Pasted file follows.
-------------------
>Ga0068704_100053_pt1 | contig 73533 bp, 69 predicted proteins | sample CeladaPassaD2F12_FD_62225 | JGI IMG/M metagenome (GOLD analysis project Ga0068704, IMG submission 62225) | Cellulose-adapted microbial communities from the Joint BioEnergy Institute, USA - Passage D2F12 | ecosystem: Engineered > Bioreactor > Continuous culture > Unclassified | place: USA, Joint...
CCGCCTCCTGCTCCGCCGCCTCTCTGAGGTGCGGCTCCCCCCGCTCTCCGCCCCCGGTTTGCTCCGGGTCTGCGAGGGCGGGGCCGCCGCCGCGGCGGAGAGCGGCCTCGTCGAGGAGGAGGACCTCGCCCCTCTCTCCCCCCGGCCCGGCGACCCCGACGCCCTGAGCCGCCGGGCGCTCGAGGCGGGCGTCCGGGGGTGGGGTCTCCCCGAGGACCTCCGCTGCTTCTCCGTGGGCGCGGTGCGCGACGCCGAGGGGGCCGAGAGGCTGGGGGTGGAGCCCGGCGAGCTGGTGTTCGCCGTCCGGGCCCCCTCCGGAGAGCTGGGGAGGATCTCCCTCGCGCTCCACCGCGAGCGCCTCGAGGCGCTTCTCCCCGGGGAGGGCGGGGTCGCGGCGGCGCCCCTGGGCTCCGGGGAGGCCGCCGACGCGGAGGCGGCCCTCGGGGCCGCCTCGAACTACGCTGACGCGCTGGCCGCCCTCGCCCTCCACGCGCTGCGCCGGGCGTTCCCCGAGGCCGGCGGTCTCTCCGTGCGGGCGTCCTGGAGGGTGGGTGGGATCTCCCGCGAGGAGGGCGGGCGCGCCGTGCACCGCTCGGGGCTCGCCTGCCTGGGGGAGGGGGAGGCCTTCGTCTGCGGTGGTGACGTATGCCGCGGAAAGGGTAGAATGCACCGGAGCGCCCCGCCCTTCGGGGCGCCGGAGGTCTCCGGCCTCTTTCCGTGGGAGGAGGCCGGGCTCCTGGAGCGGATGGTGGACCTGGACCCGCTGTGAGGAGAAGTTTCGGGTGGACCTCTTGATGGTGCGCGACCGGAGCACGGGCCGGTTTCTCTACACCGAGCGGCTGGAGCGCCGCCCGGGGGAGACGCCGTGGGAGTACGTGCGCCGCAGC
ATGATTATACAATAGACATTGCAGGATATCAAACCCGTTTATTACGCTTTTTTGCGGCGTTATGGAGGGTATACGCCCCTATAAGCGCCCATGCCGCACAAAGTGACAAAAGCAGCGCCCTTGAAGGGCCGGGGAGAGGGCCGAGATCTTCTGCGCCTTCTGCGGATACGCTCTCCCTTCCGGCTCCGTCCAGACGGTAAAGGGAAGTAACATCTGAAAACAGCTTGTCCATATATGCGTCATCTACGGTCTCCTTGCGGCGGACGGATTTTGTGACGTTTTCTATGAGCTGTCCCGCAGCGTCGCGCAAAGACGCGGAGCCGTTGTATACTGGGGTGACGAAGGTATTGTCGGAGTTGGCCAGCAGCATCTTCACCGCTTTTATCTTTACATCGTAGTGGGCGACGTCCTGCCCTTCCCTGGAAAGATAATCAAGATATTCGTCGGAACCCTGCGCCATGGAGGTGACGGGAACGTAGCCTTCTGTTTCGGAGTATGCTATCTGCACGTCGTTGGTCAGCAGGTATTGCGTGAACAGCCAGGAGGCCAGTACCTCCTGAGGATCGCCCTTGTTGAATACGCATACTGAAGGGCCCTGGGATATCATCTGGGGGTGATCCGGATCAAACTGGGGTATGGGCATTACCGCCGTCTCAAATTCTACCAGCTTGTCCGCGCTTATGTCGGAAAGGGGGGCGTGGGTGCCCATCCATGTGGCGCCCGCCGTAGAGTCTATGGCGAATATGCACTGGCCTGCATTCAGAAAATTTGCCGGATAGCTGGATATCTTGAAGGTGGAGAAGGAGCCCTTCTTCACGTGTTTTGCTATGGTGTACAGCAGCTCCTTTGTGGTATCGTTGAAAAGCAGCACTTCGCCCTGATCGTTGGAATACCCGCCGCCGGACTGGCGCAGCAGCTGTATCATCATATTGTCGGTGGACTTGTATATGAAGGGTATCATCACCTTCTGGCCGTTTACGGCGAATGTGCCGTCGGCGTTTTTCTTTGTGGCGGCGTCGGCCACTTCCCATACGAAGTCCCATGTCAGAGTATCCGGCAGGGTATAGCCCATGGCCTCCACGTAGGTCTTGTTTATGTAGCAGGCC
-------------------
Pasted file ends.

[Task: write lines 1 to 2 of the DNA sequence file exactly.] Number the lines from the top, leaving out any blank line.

>Ga0068704_100053_pt1 | contig 73533 bp, 69 predicted proteins | sample CeladaPassaD2F12_FD_62225 | JGI IMG/M metagenome (GOLD analysis project Ga0068704, IMG submission 62225) | Cellulose-adapted microbial communities from the Joint BioEnergy Institute, USA - Passage D2F12 | ecosystem: Engineered > Bioreactor > Continuous culture > Unclassified | place: USA, Joint...
CCGCCTCCTGCTCCGCCGCCTCTCTGAGGTGCGGCTCCCCCCGCTCTCCGCCCCCGGTTTGCTCCGGGTCTGCGAGGGCGGGGCCGCCGCCGCGGCGGAGAGCGGCCTCGTCGAGGAGGAGGACCTCGCCCCTCTCTCCCCCCGGCCCGGCGACCCCGACGCCCTGAGCCGCCGGGCGCTCGAGGCGGGCGTCCGGGGGTGGGGTCTCCCCGAGGACCTCCGCTGCTTCTCCGTGGGCGCGGTGCGCGACGCCGAGGGGGCCGAGAGGCTGGGGGTGGAGCCCGGCGAGCTGGTGTTCGCCGTCCGGGCCCCCTCCGGAGAGCTGGGGAGGATCTCCCTCGCGCTCCACCGCGAGCGCCTCGAGGCGCTTCTCCCCGGGGAGGGCGGGGTCGCGGCGGCGCCCCTGGGCTCCGGGGAGGCCGCCGACGCGGAGGCGGCCCTCGGGGCCGCCTCGAACTACGCTGACGCGCTGGCCGCCCTCGCCCTCCACGCGCTGCGCCGGGCGTTCCCCGAGGCCGGCGGTCTCTCCGTGCGGGCGTCCTGGAGGGTGGGTGGGATCTCCCGCGAGGAGGGCGGGCGCGCCGTGCACCGCTCGGGGCTCGCCTGCCTGGGGGAGGGGGAGGCCTTCGTCTGCGGTGGTGACGTATGCCGCGGAAAGGGTAGAATGCACCGGAGCGCCCCGCCCTTCGGGGCGCCGGAGGTCTCCGGCCTCTTTCCGTGGGAGGAGGCCGGGCTCCTGGAGCGGATGGTGGACCTGGACCCGCTGTGAGGAGAAGTTTCGGGTGGACCTCTTGATGGTGCGCGACCGGAGCACGGGCCGGTTTCTCTACACCGAGCGGCTGGAGCGCCGCCCGGGGGAGACGCCGTGGGAGTACGTGCGCCGCAGC